In May 2001, NME ran an article titled, “The Strokes — Why New York’s Finest Will Change Your Life — Forever!” At the time, the writer proclaimed The Strokes, “look and sound like the band who are going to save rock.”
In many ways the writer was right. In the early ’00s (or as Julian Casablancas would say: “whatever the fuck they’re called”) New York City, The Strokes were the future of Rock. They were a bunch of kids that went to a “rival” high school of mine. They then stayed in town to perform for us New York kids, which in many ways made them all the more legendary to me. Rather quickly, everyone knew someone who knew Julian or Nick or Nikolai or Fabrizo or Albert.
At the time, you would find yourself in conversations about The Strokes and how they are bound to “sell out” for the money. This is not unlike any other conversation you may have with your friends or on Reddit. We all enter these conversations like we are the authority of what “selling out” means. We also feel that “selling out” destroys the music we love — even though music doesn’t die (Sorry, Don). It’s like we all feel overly protective, and like Holden Caulfield need to help our favorite band from falling off the cliff. For reference, that is the claim of Mark David Chapman on why he plotted to kill John Lennon. Chapman wanted to prevent Lennon from selling out.
My favorite part of The Strokes New Year’s Eve 2020 show this past week (besides the music and the new song “Ode To The Mets” was when Julian Casablancas addressed selling out. Albert Hammond Jr. quickly went over to Julian and corrected him, “not sold out, bought in.” It was a funny, sweet, and unexpected moment that said so much about their relationship, which at times I thought was strained, and the future of The Strokes.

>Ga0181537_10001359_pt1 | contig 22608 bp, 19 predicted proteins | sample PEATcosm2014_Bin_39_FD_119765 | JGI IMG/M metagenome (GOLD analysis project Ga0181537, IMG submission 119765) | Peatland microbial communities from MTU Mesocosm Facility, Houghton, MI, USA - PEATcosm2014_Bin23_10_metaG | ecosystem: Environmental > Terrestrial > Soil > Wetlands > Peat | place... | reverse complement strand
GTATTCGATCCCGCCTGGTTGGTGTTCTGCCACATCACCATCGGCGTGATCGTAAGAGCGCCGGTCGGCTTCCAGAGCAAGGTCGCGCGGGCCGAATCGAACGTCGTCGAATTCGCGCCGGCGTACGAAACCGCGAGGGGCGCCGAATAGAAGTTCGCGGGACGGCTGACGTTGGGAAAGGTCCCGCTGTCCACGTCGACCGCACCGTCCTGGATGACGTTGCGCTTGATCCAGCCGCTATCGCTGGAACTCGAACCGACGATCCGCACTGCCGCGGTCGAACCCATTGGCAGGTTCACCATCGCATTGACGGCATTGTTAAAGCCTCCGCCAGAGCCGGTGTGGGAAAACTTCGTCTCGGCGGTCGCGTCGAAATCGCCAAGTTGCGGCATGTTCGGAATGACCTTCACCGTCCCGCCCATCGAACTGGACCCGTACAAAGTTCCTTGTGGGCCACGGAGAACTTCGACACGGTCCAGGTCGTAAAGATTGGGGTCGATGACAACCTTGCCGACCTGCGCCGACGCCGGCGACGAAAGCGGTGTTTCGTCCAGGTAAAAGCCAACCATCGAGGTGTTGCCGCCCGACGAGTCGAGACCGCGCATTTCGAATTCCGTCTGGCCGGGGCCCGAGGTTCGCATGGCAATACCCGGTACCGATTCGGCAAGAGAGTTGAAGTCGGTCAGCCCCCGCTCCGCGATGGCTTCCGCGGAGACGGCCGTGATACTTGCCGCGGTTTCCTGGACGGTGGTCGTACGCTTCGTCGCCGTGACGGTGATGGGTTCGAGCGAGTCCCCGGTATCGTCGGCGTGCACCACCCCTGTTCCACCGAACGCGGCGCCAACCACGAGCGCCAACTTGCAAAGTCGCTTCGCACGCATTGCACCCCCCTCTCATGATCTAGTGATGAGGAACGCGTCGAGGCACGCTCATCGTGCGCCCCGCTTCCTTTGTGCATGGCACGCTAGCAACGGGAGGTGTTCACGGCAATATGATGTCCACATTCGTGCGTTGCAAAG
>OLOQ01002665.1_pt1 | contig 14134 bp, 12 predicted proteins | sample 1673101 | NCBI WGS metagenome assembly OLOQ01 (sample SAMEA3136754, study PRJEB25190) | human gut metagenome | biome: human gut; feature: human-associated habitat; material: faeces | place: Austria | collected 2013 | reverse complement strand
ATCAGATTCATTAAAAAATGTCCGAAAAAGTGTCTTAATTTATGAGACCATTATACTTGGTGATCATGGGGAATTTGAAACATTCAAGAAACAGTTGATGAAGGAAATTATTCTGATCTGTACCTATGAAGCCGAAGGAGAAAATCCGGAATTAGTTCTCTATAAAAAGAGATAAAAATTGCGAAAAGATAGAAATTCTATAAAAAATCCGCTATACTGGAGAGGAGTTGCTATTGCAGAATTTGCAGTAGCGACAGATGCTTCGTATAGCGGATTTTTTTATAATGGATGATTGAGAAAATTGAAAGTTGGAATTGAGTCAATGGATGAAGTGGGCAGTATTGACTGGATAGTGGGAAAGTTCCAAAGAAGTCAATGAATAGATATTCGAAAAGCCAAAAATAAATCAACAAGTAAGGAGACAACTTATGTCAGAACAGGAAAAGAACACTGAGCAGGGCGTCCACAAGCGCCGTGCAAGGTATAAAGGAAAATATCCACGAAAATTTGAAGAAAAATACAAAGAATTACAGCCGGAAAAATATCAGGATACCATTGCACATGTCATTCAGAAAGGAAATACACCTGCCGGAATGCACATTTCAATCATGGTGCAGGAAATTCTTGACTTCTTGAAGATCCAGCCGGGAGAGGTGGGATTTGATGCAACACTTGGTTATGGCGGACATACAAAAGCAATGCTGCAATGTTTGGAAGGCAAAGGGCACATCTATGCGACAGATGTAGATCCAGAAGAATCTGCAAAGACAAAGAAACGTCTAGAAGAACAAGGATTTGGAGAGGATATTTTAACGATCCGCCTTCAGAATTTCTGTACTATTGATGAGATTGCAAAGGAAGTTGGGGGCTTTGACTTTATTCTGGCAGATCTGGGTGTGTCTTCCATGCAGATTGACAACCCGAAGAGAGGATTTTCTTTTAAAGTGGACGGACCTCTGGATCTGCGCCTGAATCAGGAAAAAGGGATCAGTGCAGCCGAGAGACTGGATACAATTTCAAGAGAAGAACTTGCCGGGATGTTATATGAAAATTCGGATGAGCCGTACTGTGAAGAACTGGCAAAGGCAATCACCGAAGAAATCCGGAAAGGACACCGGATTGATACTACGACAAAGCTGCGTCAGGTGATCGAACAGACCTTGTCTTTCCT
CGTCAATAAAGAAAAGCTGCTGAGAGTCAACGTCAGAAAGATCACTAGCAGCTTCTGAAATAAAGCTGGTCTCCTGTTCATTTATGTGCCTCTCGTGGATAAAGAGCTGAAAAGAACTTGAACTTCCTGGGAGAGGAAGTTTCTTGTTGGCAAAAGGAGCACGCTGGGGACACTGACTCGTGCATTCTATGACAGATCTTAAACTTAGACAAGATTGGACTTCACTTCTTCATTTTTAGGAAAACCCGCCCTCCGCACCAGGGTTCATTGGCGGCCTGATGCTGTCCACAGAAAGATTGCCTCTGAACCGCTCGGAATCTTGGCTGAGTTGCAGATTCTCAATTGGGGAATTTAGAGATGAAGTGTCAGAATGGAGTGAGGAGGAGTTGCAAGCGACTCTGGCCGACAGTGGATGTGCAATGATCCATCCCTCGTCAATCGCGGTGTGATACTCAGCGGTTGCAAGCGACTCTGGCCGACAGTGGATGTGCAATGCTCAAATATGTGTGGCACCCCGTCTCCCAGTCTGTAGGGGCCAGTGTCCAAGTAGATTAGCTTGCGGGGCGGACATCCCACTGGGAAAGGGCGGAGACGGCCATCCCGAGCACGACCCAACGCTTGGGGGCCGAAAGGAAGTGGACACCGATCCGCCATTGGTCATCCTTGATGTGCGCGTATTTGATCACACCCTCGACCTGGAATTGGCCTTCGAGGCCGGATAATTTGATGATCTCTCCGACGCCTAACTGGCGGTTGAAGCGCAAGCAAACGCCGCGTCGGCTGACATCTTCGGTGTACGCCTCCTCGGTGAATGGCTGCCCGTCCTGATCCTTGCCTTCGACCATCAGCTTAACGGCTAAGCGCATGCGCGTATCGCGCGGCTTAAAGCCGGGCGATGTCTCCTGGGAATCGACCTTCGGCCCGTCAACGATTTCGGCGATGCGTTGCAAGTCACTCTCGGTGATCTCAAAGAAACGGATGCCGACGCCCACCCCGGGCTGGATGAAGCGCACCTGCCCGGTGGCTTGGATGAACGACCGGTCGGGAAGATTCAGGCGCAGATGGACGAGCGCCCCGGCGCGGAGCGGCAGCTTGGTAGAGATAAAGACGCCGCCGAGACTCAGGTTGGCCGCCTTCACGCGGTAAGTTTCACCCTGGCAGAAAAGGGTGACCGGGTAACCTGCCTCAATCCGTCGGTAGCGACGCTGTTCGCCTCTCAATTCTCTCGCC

The concept of “selling out” means something different in your teens and early 20s than it does in your late 30s and early 40s. In a conversation with Dev Hynes a few years ago, Julian said, “I love selling out. No, I’m kidding… No, I think you have to weigh it, I think you gotta weigh the good versus the bad effects of those kinds of decisions.” As they got older, The Strokes started weighing their decisions, which led them back home on New Year’s Eve.
On New Year’s Eve, The Strokes were confident, assured in who they are, and came across accepting of one another. It was as if the struggles each have gone through over the past 20+ years banded them together, or “froze them” together. In announcing an upcoming album Casablancas addressed this bond:
“Yeah, we’ve got a new album coming out soon! 2020, here we come. The 2010s, whatever the fuck they’re called, we took ’em off. And now we’ve been unfrozen, and we’re back. If you really lvi someone, you’ll be frozen with them. You know what? I don’t know what I say generally, and I rumble a lot, but I love you guys, and it’s a real honor to share the stage and this night with you guys.”
I dig the new song off of their upcoming album: “Ode To The Mets,” which you can see below. Casablancas response after performing it was text book Casablancas. He called it terrifying to perform a new song but even more frightening when its met with a subdued applause. Yes, The Strokes are older and more confident. However they are human and want their fans to understand where they are today and what to expect in 2020.
In 2020 I am all in for The Strokes. Don’t call it a “sell out,” because it’s a “buy in.”